Mondelez International has been fined €338m ($366.5m) in the EU for “hindering cross-border trade” in breach of competition regulations.

In a probe by the European Commission dating back to 2021, the EC said the Oreo and Cadbury maker’s infringement related to the trade of chocolates, biscuits and coffee products between EU member states.

Violations across various regulatory codes stretch as far back as 2006 and forward to 2020. Mondelez acknowledged it had reached a “settlement” with the European authorities but noted the EC decision “relates to historical, isolated incidents, most of which ceased or were remedied well in advance of the Commission’s investigation”.

The EC concluded today (23 May) that the US-headquartered confectionery and snacks giant had broken the bloc’s competition rules by “engaging in anti-competitive agreements or concerted practices aimed at restricting cross-border trade” in the said categories.

Brussels said Mondelez had also been “abusing its dominant position in certain national markets for the sale of chocolate tablets”.

The EC probe essentially centred on whether Mondelez had restricted so-called parallel trade, where goods are sold across EU member states by traders outside of the manufacturer’s distribution network.

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“Many of these incidents were related to business dealings with brokers, which are typically conducted via sporadic and often one-off sales, and a limited number of small-scale distributors developing new business in EU markets in which Mondelez is not present or doesn’t market the respective products,” Mondelez responded to the fine in a statement sent to Just Food.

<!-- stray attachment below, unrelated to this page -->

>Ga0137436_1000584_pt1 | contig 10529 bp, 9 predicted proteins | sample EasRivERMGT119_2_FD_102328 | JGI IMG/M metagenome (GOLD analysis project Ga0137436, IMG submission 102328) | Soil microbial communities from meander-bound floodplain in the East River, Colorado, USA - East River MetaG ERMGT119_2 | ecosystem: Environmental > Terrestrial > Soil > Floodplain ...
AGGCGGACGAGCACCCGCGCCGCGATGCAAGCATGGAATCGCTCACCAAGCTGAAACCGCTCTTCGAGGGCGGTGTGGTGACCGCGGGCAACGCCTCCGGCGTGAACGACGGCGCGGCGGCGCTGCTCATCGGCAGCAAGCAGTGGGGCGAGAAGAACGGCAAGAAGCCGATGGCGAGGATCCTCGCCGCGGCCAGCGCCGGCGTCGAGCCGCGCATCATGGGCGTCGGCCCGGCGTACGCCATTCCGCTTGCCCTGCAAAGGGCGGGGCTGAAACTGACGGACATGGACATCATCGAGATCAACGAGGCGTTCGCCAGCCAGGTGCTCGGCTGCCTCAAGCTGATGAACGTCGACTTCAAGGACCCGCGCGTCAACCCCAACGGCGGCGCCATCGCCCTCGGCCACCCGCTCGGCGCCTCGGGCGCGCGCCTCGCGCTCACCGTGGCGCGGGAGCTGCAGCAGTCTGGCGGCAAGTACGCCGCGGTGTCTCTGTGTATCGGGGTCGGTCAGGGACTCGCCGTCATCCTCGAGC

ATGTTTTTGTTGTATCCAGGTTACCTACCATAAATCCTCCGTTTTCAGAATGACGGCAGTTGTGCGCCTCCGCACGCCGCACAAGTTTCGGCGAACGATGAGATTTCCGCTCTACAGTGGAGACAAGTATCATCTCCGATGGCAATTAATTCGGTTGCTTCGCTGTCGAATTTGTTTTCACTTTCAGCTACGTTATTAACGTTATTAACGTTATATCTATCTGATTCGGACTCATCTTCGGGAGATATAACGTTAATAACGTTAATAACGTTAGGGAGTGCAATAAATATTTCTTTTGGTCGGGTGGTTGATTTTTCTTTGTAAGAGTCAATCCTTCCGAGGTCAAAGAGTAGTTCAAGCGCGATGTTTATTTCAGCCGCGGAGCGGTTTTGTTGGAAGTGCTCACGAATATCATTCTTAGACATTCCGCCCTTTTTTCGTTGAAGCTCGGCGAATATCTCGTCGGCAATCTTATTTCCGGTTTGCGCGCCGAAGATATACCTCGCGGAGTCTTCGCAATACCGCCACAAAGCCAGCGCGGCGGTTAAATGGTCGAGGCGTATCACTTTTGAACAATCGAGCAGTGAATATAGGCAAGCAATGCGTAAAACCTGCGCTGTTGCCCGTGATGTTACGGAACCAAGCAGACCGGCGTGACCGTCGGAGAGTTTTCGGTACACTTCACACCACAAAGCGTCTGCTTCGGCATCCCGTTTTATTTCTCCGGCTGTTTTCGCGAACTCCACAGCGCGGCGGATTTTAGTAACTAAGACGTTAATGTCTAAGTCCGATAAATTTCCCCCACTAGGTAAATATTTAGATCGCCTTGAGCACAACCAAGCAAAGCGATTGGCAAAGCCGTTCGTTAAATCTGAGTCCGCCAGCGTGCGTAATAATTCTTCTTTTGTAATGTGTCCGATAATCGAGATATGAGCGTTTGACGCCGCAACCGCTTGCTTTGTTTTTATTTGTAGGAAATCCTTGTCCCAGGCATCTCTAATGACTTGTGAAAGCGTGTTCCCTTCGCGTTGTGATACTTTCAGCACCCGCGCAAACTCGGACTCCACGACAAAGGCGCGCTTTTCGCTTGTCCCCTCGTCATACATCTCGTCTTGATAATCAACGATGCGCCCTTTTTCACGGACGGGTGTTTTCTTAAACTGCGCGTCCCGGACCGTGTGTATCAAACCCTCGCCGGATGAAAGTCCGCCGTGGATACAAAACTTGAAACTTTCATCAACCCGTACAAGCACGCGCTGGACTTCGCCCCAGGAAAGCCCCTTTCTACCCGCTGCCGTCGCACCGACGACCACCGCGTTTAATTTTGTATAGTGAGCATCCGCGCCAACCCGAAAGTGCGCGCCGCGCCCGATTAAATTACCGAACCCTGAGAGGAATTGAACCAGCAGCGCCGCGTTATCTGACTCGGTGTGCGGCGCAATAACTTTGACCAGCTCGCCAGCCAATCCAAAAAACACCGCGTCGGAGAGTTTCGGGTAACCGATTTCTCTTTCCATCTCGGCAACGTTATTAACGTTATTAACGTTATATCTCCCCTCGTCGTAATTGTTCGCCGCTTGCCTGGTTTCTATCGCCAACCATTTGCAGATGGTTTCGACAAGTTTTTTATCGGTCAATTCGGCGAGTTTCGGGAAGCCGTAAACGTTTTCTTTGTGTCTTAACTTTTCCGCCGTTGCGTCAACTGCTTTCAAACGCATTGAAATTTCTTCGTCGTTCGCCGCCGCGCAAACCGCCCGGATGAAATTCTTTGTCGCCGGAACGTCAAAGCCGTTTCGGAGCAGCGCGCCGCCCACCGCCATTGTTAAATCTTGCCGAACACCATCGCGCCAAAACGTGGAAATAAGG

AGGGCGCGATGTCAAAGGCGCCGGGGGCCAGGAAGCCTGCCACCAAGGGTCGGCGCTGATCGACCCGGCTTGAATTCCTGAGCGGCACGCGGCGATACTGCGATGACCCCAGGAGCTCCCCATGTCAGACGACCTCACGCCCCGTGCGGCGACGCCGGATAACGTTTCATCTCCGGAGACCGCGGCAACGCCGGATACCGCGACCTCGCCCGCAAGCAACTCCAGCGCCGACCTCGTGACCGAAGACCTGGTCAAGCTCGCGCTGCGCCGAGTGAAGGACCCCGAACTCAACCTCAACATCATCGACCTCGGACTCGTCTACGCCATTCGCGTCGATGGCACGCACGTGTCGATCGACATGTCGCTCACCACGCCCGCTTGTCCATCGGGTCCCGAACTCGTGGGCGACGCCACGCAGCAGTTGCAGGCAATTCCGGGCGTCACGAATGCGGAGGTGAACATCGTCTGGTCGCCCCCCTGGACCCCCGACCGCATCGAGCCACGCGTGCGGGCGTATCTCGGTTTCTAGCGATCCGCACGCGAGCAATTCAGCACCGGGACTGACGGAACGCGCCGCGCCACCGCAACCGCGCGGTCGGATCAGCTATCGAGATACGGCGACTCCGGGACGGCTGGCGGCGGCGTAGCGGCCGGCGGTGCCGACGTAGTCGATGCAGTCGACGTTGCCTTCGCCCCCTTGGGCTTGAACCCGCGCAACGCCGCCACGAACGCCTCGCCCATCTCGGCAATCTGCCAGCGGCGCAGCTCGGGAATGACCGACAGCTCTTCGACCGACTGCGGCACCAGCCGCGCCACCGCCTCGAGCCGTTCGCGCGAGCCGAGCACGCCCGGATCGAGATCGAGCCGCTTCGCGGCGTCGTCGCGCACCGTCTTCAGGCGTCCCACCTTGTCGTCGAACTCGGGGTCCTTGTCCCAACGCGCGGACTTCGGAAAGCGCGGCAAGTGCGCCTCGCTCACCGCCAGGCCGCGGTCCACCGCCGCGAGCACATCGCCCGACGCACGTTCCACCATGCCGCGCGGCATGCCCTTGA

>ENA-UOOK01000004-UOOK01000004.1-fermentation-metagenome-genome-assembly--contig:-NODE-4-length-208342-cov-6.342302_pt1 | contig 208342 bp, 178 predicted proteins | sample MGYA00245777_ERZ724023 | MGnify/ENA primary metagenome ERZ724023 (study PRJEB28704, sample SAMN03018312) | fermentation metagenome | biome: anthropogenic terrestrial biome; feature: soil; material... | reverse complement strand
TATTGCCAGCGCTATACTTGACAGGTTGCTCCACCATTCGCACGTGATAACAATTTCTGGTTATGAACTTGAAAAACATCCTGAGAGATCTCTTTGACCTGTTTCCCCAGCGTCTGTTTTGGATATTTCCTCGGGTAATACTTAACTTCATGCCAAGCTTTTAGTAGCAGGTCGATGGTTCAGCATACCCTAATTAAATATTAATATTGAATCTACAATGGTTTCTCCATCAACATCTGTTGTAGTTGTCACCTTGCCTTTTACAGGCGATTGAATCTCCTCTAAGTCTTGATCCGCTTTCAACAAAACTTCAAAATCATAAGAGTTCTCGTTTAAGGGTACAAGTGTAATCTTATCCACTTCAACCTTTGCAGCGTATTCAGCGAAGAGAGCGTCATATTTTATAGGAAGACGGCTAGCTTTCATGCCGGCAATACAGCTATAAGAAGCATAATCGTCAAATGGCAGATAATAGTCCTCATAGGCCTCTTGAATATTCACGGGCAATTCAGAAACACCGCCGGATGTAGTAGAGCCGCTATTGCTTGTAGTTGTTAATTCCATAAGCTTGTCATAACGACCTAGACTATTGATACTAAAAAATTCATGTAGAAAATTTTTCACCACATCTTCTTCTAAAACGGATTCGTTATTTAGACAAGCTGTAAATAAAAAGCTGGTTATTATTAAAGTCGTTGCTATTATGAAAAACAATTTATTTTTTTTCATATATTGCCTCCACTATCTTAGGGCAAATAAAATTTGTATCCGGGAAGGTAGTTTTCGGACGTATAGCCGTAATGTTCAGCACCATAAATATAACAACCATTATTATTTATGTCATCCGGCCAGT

“This accounts for a very limited part of Mondelez International’s European business.”

The EC claimed the Ritz crackers and Toblerone producer “engaged in 22 anti-competitive agreements or concerted practices”.

They included: “Limiting the territories or customers to which seven wholesale customers (traders/brokers) could resell Mondelez’s products”, with the EC noting “one agreement also included a provision ordering [a] Mondelez customer to apply higher prices for exports compared to domestic sales”.

Those violations date to between 2012 and 2019.

In addition, Mondelez was accused of “preventing ten exclusive distributors active in certain member states from replying to sale requests from customers located in other member states without prior permission from Mondelez” between 2006 and 2020.

From 2015 to 2019, the EC said Mondelez also violated rules by “refusing to supply a broker in Germany to prevent the resale of chocolate tablet products” in Austria, Belgium, Bulgaria and Romania where prices were higher.

And for “ceasing the supply of chocolate tablet products in the Netherlands to prevent them from being imported into Belgium, where Mondelez was selling these products at higher prices”.

In its conclusion, the EC added: “Mondelez’s aim was to avoid that cross-border trade would lead to price decreases in countries with higher prices. Such illegal practices allowed Mondelez to continue charging more for its own products, to the ultimate detriment of consumers in the EU.”

The chocolate maker countered in today’s statement: “At Mondelez International, we place the strongest emphasis on integrity and respect for the laws of the countries in which we operate.

“We are firmly committed to the highest compliance standards and we take the responsibility we have for our colleagues, customers, distributors and consumers very seriously.

“This is why we will continue to place emphasis on our overall compliance culture and have strengthened our annual mandatory compliance program to reflect learnings.”